JESSICA: Yeah, I think this will be probably familiar to anyone who has watched sports media cover any of these kind of cases. What ends up happening--and it's not a surprise--the way sports works is that we, as journalists, are trained to write about the athletes and the stories around teams. When, suddenly, this kind of off-field issue happens, and there's a possible victim involved, sports media doesn't really know what to do with that. They're so trained to write about things from the perspective of athletes that they continue to do it. So you get this sort of, "What is the impact on Jameis Winston? Will he still be good at football?" That was too much for me, this idea of what impact would this have on his ability to play football?! There were pieces that would barely even mention, outside of saying someone had reported or accused him. So what happened was, in November it comes out there was very good investigative journalism that happened at The Tampa Bay Times, Matt Baker at The Tampa Bay Times. He got some sort of tip. He figured out that this assault was--the investigation to the assault--was ongoing since December 2012. When he puts in the request to Tallahassee Police Department in November 2013, it sort of breaks open. I think TMZ might've beaten him by like an hour or something. So we come to find out that the police had never forwarded the file to the State's Attorney's office. So the State's Attorney immediately takes over, and then they do their own investigation almost a year later. Right before the Heisman, the State's Attorney came out, did a weird press conference where he announced that Jameis Winston would not be charged, a lot because it's hard to collect evidence for something like this 11 months later. This guy, Greg Doyle for CBS Sports at the time--he doesn't write for them anymore--he wrote this piece that's very typical. I mean, I'm saying his name, but this is just a very typical response. He's like, "OK! Time to move on! Everything's done here. Legal thing is over. Nothing to see." I can remember at the time being mad about that. Well, there's still a woman, right? Is she done? Has she moved on? Have we all just moved on?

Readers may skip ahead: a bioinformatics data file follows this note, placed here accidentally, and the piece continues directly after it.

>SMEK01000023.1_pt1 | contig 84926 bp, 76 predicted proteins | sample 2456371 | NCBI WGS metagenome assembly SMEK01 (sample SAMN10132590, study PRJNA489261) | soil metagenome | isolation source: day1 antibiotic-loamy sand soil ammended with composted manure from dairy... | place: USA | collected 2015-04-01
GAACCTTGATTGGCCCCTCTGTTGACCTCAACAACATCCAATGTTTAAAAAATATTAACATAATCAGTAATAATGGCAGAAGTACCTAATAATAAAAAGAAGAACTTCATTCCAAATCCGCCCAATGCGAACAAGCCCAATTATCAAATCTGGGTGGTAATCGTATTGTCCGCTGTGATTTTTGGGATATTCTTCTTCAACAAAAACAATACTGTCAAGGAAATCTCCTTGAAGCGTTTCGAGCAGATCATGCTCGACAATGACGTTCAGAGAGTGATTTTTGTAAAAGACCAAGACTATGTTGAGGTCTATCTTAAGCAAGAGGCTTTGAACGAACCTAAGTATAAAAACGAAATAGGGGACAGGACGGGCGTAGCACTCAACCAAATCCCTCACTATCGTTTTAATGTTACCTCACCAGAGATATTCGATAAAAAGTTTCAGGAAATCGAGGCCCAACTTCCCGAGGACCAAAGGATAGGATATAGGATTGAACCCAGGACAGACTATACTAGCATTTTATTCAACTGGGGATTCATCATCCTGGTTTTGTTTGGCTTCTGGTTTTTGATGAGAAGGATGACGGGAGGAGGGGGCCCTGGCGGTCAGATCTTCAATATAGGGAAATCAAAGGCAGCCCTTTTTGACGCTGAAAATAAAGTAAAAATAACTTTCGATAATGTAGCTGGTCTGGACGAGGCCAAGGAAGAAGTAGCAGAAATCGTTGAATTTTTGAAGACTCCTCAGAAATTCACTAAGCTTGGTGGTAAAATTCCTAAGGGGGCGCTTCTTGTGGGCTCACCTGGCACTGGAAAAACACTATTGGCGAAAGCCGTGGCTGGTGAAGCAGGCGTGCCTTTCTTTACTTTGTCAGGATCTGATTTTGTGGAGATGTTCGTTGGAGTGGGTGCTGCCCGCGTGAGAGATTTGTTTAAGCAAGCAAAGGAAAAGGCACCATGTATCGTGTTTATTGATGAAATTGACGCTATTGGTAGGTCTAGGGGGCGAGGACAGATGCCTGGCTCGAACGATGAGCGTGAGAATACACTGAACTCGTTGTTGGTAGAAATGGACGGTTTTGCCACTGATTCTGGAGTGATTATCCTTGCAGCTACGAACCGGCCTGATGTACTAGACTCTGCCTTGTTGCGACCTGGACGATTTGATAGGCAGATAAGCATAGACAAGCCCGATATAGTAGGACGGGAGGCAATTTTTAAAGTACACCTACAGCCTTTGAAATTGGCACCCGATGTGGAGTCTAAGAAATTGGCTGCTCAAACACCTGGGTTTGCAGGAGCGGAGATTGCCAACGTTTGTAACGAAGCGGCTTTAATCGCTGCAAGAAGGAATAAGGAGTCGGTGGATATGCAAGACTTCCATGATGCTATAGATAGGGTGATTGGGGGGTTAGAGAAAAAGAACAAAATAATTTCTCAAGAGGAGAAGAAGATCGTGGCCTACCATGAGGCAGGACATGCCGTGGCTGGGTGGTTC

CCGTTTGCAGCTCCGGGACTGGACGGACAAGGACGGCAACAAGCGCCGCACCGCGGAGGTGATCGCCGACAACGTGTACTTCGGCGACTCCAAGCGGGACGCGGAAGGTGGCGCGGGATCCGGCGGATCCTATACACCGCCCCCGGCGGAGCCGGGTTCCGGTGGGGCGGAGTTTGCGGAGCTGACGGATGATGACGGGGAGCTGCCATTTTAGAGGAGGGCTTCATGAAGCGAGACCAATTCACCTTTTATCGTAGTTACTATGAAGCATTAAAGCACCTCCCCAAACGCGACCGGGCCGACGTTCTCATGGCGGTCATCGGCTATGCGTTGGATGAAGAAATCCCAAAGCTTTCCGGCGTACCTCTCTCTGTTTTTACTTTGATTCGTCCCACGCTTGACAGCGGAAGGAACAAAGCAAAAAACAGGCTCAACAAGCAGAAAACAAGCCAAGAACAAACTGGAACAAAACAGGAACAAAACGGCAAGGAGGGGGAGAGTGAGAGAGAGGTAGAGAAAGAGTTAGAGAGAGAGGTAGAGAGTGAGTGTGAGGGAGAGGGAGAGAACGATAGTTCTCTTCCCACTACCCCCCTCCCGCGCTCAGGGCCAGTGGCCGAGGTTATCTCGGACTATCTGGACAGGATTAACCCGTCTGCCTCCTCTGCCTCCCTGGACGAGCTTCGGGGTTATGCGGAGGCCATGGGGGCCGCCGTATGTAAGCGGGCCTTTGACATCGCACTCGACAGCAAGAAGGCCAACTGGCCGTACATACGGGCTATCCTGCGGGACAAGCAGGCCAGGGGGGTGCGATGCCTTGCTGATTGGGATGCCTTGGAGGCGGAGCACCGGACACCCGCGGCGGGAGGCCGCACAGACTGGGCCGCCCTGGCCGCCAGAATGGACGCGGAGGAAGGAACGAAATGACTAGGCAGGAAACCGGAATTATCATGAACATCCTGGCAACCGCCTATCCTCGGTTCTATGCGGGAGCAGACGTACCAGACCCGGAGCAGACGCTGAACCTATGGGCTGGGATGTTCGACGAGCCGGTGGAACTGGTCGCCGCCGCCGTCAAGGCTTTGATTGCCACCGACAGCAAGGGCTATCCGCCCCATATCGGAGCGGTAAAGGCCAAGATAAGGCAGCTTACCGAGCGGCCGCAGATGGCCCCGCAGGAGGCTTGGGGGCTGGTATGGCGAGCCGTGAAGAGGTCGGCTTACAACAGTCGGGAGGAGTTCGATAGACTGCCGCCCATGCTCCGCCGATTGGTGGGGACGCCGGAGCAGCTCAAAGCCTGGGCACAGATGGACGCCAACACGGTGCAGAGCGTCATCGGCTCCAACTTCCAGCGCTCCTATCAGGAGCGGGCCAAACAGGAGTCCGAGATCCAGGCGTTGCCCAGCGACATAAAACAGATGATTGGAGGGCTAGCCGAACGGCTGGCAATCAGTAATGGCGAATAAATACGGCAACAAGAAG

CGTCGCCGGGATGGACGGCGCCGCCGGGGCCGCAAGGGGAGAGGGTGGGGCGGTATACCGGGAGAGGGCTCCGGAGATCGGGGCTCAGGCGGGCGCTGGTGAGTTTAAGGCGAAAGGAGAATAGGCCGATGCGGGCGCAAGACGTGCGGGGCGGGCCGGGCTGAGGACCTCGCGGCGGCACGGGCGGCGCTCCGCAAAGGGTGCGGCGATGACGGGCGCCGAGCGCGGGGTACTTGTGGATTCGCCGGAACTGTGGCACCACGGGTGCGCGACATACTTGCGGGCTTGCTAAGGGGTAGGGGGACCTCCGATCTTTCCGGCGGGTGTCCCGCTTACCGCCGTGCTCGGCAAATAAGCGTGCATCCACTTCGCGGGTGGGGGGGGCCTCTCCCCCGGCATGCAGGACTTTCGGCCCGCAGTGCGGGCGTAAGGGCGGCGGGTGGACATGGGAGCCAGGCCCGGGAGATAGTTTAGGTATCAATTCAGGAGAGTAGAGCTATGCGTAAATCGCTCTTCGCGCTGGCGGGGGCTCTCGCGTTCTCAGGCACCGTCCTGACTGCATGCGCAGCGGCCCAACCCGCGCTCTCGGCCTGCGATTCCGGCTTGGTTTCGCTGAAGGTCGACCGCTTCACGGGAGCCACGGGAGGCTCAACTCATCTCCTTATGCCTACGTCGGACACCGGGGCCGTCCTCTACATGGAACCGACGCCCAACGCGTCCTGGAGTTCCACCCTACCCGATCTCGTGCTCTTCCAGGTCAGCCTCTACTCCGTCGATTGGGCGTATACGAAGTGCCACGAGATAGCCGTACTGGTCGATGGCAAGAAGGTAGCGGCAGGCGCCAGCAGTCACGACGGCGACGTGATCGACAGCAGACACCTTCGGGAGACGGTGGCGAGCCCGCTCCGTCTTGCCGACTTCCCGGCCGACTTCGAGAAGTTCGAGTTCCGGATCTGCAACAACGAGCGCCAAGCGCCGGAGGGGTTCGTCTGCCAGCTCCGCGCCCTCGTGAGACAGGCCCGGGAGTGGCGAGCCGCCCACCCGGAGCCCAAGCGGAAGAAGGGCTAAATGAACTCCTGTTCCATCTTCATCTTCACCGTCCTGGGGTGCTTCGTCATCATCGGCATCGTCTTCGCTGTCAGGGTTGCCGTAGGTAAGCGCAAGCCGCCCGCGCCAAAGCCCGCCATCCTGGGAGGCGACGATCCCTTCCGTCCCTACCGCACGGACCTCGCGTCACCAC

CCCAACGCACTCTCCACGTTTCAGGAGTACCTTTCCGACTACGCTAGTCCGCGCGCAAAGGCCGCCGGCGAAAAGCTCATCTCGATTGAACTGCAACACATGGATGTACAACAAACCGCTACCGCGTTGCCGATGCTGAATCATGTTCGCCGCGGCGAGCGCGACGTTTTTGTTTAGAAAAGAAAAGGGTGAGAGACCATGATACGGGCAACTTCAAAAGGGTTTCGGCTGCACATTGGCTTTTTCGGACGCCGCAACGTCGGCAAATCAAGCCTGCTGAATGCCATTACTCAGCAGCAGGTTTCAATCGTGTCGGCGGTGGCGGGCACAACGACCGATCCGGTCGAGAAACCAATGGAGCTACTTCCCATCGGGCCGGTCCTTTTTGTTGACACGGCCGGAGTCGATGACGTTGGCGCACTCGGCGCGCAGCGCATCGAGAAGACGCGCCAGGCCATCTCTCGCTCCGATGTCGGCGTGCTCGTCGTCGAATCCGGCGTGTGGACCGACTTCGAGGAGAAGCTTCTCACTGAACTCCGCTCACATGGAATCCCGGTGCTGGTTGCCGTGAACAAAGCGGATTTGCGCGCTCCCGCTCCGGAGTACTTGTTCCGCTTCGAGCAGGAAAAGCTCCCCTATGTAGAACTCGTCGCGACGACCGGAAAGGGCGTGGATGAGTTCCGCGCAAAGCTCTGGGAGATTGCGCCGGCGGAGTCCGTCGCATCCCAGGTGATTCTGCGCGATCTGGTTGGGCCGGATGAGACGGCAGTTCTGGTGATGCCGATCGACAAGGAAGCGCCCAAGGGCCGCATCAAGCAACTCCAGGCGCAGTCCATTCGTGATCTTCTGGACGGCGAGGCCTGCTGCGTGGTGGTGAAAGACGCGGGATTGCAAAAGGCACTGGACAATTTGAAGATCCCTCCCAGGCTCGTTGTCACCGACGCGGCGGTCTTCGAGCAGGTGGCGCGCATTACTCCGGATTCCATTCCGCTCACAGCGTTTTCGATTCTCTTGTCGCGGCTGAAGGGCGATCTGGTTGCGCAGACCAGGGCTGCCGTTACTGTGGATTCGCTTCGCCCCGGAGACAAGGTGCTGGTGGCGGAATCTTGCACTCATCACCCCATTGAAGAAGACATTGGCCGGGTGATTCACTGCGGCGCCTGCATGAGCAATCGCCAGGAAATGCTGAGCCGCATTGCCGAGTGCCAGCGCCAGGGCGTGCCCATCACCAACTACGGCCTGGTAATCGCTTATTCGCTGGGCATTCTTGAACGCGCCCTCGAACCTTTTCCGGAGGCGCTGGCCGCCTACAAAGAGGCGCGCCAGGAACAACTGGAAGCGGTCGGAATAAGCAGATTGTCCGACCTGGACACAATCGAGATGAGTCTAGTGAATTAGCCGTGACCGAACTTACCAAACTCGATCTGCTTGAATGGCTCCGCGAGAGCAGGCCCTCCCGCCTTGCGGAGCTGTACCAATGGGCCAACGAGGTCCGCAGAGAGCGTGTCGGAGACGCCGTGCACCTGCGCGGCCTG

JESSICA: I do not like how sports media's ready to just move back to the field, like it's all done now. It's not done. There are still bigger questions that need to be asked, and we need to remember that these kind of cases don't just end.
SARAH: Sports media really talks a lot more about plays and the game than real life crime and behavior of athletes, especially when that behavior gets into actions that are not cool and scandalous and cool headline fodder, but are really depressing and dark and scary.
JESSICA: So something will happen on field, like there will be some kind of bad foul. Everyone will argue about whether or not that person should be punished extra because they did this horrible foul. There will be these giant conversations about it. And then, another player on the team will do this horrible thing off-field; no one wants to talk about it. I always think that's so interesting because of course it's easier for all of us to have a discussion about this foul and the punishment for it, because it doesn't really mean anything outside of the field. We don't have to have big philosophical discussions about our relationship to that foul and that punishment or something like that. Whereas, when something happens like sexual assault or domestic violence or even talking about players with mental health issues or any kind of big thing that radiates out into life, it really pulls you away from the sport itself. It makes you really look at things that are important and big and difficult to have conversations about. I think a lot of people--I do this--I turn to sport cuz it's simple. There are rules; people follow them. They don't follow them, then something happens. And those things start to fall apart for you when you have to interrogate these off-field issues that intersect with other things in your life.